“Logic doesn’t apply. It’s an unreal, dysfunctional situation,” says Jonathan Miller, president of the appraisal company Miller Samuel. In the case of the East Village property, the realtor called Miller asking him for advice on how to handle the inaccurate appraisal. Miller’s suggestion: go to another bank and start over. But going to another bank means the buyer foots the bill for a new appraisal, which costs between $350 and $550.
Although vendors are now choosing appraisers with a better knowledge of the local market, appraisals are still low. In a recovering market, appraisals skew low since an appraisal is a backward look. Add to that, appraisers are skittish about repeating the mistakes of the real estate boom. So, they tend to skew conservative.
Often what happens is the sale falls apart. “A low appraisal can blow up a deal,” says Jeffrey Reich, a real estate attorney with Wolf Haldenstein Adler Freeman & Herz. If a buyer needs 80 percent financing and the appraisal is $50,000 less than the selling price, the buyer will need to come up with extra cash or walk away. But if the seller lowers the price to save the deal, a board concerned with property values in other units could reject it.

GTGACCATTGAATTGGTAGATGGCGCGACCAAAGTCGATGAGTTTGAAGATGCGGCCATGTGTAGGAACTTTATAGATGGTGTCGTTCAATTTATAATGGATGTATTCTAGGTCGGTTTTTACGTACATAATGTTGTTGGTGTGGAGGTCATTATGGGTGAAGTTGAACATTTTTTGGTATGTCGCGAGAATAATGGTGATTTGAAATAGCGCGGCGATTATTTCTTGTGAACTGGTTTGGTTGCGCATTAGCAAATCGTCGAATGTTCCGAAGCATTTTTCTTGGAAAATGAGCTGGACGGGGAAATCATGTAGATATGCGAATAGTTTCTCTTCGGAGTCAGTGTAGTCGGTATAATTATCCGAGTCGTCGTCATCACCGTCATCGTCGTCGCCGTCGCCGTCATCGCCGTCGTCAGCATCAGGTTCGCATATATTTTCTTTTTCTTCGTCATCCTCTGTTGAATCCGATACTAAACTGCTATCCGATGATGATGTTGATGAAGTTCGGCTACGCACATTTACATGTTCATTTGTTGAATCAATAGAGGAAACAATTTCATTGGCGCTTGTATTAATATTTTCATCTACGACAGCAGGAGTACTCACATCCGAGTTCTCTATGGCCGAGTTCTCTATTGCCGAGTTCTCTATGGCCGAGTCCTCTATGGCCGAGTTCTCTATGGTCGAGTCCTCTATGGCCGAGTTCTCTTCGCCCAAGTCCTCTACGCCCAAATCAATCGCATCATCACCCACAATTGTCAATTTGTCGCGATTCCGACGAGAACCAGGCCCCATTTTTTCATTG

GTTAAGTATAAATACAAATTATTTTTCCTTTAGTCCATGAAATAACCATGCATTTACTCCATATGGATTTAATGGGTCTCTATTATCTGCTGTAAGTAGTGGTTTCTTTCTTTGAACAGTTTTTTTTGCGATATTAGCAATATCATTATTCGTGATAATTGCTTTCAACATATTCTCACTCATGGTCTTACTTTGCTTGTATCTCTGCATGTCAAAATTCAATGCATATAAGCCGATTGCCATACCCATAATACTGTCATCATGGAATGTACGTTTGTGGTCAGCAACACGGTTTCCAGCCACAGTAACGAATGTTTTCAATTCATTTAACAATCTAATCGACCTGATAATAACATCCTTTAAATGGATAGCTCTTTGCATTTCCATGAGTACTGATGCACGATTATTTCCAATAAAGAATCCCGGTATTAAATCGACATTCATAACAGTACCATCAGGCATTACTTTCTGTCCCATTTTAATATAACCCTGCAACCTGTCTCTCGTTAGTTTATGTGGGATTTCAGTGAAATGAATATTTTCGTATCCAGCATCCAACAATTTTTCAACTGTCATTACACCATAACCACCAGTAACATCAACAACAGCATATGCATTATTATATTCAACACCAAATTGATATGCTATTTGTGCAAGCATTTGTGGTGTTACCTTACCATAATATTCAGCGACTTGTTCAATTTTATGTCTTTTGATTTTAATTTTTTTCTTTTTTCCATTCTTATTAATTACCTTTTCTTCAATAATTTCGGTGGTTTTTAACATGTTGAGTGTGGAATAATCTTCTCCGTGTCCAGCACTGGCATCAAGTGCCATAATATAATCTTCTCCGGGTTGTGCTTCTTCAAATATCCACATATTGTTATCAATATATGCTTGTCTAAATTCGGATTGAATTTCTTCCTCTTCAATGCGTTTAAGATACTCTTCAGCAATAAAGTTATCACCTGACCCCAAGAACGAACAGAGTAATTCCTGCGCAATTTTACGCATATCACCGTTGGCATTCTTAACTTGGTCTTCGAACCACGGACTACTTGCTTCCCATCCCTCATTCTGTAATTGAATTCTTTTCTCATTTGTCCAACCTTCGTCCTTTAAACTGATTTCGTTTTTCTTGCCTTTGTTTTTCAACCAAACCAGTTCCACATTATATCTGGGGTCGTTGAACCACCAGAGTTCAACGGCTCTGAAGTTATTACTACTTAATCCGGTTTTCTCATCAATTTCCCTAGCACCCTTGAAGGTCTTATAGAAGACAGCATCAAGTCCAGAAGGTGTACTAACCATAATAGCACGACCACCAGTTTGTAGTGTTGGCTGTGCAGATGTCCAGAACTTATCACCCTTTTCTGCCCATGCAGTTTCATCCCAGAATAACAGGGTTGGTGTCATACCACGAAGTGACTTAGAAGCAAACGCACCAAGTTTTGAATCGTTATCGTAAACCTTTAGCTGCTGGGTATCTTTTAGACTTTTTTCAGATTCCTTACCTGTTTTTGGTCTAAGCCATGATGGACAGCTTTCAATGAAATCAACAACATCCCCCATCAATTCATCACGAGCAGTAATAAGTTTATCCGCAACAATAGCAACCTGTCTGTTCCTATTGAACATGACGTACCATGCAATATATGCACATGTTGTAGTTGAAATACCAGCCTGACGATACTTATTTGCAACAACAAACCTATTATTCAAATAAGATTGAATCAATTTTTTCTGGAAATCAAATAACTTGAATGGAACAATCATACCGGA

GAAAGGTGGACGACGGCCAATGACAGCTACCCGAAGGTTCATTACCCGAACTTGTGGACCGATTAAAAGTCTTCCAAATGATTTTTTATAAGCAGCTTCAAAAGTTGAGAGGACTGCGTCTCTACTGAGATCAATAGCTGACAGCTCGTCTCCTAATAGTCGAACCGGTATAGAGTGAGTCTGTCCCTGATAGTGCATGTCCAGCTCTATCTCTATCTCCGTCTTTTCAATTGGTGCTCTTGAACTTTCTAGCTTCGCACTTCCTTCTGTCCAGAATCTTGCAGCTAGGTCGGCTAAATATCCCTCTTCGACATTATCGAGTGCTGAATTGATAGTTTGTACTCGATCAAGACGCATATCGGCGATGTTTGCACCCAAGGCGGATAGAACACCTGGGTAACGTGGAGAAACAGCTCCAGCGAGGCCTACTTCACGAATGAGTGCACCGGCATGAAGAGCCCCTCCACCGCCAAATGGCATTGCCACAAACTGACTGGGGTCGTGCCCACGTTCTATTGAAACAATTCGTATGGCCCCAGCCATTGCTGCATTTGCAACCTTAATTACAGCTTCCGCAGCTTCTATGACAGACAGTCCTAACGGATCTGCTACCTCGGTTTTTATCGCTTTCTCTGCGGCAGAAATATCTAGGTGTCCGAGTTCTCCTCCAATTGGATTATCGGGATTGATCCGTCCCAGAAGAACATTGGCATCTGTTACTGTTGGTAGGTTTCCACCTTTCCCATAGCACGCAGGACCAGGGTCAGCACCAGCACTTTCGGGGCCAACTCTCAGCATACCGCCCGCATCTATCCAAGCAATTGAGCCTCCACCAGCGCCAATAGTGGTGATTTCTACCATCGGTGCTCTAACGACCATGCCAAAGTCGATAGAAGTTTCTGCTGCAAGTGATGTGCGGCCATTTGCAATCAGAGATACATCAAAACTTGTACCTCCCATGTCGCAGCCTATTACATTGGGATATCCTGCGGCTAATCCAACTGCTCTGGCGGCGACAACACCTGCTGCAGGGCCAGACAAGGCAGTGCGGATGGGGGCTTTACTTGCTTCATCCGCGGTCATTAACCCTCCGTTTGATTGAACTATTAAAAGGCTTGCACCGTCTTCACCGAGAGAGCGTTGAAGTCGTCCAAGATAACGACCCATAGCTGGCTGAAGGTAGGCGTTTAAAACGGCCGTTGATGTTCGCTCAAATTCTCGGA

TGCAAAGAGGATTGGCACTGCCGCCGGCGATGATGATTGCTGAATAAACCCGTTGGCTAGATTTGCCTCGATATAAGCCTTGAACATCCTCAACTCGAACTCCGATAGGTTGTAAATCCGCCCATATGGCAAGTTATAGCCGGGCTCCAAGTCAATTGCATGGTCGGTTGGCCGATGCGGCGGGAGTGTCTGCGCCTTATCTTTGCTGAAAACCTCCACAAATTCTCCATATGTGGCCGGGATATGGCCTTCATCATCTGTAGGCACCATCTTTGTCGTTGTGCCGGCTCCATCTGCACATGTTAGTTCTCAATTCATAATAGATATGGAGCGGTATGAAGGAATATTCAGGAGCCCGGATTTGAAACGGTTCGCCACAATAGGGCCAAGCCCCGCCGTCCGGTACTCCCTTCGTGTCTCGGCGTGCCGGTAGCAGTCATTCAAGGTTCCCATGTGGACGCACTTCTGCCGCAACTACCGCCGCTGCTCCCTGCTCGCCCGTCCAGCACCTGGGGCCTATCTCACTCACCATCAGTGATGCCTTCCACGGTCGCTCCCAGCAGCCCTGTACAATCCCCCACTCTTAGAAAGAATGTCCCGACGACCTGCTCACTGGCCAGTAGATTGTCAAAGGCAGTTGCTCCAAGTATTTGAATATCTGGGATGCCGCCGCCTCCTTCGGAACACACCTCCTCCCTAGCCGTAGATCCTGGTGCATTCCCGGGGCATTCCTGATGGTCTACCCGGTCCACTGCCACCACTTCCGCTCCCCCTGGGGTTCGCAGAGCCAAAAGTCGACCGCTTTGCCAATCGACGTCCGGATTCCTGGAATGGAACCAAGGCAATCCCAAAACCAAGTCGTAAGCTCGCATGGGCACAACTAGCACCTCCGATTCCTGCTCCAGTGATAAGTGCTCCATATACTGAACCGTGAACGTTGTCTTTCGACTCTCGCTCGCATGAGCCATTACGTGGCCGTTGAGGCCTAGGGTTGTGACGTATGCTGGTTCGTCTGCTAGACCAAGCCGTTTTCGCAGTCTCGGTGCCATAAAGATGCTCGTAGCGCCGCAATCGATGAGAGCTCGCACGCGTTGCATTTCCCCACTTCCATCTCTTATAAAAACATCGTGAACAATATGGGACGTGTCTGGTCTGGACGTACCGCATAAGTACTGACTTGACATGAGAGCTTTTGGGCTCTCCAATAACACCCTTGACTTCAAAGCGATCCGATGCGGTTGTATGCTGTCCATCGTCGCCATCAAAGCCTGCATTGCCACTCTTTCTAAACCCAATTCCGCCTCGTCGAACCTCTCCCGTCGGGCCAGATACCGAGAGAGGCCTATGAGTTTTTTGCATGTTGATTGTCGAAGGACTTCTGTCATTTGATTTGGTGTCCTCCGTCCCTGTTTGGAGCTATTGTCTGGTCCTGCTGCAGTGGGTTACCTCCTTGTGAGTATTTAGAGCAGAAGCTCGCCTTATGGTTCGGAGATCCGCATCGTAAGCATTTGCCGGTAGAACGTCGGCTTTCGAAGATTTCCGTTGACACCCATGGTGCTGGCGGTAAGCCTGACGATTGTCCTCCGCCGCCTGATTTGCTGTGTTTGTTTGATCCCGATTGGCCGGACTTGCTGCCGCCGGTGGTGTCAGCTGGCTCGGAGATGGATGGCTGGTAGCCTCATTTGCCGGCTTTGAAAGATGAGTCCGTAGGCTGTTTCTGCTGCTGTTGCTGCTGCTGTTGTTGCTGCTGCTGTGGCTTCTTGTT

Depending on how much the seller comes down from his original price, board members could have cause for concern. Because appraisers use recent sales data in a building to help determine the value of a property, if a recent sale is low, the next apartment that sells will be compared to that one.
“The board needs to protect the value of other apartments in the building. They may reject the purchase price because they find it’s way too low,” says Dan Wurtzel, president of Cooper Square Realty.
Boards rarely get wind of low appraisals because the process happens before a potential sale ever gets reviewed. Often, all a board sees is a low selling price. In the case of a mortgage refinancing, if the appraisal is less than the current mortgage, a shareholder in a co-op could be unable to get a loan or be saddled with high closing costs. A board is left in the position of deciding whether to allow a now heavily leveraged shareholder to refinance. “The board wants to be comfortable that the shareholder isn’t getting himself into financial deep water and can’t pay the maintenance,” says attorney Theresa Racht, a partner at Racht & Taffae.
The appraisal process starts when a bank considers a mortgage. It calls the vendor, who taps an appraiser for the job. The appraiser then considers a variety of elements when setting a value on an apartment, including the selling price. He looks at various real estate websites for information about recent sales and current listings. When he visits the apartment, he notes features like a renovated kitchen, a remarkable view, or unusual amenities. Sometimes, the appraiser calls the property manager or the realtor for details. Other times, he calls no one.